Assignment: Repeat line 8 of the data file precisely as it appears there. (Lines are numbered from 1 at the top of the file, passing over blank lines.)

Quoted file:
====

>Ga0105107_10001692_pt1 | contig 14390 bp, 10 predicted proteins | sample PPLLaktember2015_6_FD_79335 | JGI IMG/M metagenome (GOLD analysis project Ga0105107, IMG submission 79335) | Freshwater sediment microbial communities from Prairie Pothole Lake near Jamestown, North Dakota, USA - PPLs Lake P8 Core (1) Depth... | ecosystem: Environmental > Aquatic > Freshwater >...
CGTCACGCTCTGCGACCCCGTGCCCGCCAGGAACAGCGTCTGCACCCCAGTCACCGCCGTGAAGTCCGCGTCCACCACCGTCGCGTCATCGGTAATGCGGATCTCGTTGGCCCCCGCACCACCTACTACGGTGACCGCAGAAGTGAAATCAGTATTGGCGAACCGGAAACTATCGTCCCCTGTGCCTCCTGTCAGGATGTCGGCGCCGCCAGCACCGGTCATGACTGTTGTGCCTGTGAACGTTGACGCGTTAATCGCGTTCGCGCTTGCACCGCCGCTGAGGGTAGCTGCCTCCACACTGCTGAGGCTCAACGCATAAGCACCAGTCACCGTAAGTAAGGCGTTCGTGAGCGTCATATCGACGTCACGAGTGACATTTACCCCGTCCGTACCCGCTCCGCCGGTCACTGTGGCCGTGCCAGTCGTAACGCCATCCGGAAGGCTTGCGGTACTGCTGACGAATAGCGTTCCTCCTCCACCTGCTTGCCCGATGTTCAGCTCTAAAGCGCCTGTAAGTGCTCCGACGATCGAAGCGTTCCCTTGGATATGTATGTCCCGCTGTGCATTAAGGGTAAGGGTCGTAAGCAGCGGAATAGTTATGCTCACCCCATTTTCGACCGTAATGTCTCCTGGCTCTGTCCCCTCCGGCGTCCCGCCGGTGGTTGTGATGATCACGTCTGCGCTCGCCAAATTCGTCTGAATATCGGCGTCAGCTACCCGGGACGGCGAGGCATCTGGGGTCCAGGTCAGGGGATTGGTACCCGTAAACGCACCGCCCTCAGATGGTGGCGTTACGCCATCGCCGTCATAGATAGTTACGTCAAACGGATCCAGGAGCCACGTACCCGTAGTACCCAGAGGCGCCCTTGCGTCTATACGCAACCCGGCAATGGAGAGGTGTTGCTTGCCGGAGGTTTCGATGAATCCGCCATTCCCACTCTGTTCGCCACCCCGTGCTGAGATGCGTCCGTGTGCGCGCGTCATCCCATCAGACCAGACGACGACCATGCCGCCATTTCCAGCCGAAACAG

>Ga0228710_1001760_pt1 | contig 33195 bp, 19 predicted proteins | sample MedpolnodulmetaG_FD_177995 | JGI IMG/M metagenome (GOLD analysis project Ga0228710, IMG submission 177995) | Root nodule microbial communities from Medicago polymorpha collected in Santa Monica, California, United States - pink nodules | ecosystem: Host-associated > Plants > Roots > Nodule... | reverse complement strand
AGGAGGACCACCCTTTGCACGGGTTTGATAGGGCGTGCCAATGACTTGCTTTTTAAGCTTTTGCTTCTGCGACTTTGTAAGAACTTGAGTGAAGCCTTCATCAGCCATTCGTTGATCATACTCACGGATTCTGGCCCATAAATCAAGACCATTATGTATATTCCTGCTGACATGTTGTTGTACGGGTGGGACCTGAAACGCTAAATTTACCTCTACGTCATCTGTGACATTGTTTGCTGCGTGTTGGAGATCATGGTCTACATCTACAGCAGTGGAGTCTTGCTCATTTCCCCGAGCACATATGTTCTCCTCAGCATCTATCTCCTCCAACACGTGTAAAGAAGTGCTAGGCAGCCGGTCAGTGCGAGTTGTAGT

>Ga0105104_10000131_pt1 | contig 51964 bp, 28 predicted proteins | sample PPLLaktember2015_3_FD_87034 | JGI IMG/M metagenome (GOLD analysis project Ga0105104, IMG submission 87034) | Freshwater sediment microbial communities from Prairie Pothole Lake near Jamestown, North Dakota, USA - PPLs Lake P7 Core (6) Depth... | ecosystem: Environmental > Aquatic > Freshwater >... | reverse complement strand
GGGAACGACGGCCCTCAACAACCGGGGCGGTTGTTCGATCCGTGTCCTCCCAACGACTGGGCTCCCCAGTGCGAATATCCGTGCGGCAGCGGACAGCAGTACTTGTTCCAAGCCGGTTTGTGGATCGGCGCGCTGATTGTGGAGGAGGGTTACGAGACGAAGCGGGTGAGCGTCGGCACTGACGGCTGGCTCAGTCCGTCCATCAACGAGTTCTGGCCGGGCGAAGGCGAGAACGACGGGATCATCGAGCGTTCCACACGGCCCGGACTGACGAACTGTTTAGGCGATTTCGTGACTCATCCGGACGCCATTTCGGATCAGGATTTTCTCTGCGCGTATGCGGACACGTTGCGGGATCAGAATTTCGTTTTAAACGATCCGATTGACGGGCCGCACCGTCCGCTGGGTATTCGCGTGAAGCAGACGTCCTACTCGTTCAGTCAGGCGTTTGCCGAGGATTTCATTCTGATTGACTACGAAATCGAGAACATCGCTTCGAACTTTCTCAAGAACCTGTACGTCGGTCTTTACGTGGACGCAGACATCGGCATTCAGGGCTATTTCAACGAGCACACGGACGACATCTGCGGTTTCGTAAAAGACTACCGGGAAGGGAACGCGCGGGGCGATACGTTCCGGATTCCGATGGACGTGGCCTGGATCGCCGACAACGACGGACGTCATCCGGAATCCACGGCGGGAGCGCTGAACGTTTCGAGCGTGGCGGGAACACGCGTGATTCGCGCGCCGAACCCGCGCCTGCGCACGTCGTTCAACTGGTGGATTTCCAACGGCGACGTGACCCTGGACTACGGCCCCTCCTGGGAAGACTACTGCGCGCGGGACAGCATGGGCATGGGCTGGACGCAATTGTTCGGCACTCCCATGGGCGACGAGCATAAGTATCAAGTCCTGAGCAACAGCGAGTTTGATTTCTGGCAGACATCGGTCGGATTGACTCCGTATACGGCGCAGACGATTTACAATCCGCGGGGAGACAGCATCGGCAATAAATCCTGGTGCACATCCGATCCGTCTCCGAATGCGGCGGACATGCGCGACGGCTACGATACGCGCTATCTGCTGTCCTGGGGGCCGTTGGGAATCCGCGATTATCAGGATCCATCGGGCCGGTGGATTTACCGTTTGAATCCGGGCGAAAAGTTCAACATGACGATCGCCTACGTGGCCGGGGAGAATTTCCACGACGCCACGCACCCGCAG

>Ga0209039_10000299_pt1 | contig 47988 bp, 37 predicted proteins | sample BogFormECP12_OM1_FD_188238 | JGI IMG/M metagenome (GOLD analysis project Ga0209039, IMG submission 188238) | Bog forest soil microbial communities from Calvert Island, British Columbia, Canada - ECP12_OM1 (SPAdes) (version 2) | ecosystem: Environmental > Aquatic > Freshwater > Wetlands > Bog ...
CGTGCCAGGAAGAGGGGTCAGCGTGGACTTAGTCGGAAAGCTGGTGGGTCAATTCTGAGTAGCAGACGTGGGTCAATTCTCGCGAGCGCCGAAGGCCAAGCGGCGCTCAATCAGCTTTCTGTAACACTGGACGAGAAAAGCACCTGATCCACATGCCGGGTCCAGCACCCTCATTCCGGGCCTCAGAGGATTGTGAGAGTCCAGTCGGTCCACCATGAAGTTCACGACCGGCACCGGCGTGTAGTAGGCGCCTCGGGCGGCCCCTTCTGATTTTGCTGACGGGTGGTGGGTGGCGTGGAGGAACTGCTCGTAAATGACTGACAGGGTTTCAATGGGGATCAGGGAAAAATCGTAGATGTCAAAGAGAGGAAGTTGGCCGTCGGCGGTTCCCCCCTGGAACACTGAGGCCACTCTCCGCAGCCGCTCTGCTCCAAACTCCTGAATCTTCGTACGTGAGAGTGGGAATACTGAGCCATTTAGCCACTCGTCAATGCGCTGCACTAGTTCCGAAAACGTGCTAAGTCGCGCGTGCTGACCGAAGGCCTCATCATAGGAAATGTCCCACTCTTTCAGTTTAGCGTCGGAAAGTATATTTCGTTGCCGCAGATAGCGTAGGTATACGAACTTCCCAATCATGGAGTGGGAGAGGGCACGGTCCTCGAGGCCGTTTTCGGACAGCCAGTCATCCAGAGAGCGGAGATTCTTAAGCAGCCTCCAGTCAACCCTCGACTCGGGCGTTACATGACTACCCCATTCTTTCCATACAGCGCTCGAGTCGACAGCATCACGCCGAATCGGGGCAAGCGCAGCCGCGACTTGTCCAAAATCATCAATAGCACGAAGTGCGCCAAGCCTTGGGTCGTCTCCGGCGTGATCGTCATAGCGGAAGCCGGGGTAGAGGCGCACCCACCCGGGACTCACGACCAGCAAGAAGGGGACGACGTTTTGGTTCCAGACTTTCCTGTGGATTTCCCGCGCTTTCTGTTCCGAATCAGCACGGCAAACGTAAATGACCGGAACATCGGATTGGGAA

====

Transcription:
CGTGCCAGGAAGAGGGGTCAGCGTGGACTTAGTCGGAAAGCTGGTGGGTCAATTCTGAGTAGCAGACGTGGGTCAATTCTCGCGAGCGCCGAAGGCCAAGCGGCGCTCAATCAGCTTTCTGTAACACTGGACGAGAAAAGCACCTGATCCACATGCCGGGTCCAGCACCCTCATTCCGGGCCTCAGAGGATTGTGAGAGTCCAGTCGGTCCACCATGAAGTTCACGACCGGCACCGGCGTGTAGTAGGCGCCTCGGGCGGCCCCTTCTGATTTTGCTGACGGGTGGTGGGTGGCGTGGAGGAACTGCTCGTAAATGACTGACAGGGTTTCAATGGGGATCAGGGAAAAATCGTAGATGTCAAAGAGAGGAAGTTGGCCGTCGGCGGTTCCCCCCTGGAACACTGAGGCCACTCTCCGCAGCCGCTCTGCTCCAAACTCCTGAATCTTCGTACGTGAGAGTGGGAATACTGAGCCATTTAGCCACTCGTCAATGCGCTGCACTAGTTCCGAAAACGTGCTAAGTCGCGCGTGCTGACCGAAGGCCTCATCATAGGAAATGTCCCACTCTTTCAGTTTAGCGTCGGAAAGTATATTTCGTTGCCGCAGATAGCGTAGGTATACGAACTTCCCAATCATGGAGTGGGAGAGGGCACGGTCCTCGAGGCCGTTTTCGGACAGCCAGTCATCCAGAGAGCGGAGATTCTTAAGCAGCCTCCAGTCAACCCTCGACTCGGGCGTTACATGACTACCCCATTCTTTCCATACAGCGCTCGAGTCGACAGCATCACGCCGAATCGGGGCAAGCGCAGCCGCGACTTGTCCAAAATCATCAATAGCACGAAGTGCGCCAAGCCTTGGGTCGTCTCCGGCGTGATCGTCATAGCGGAAGCCGGGGTAGAGGCGCACCCACCCGGGACTCACGACCAGCAAGAAGGGGACGACGTTTTGGTTCCAGACTTTCCTGTGGATTTCCCGCGCTTTCTGTTCCGAATCAGCACGGCAAACGTAAATGACCGGAACATCGGATTGGGAA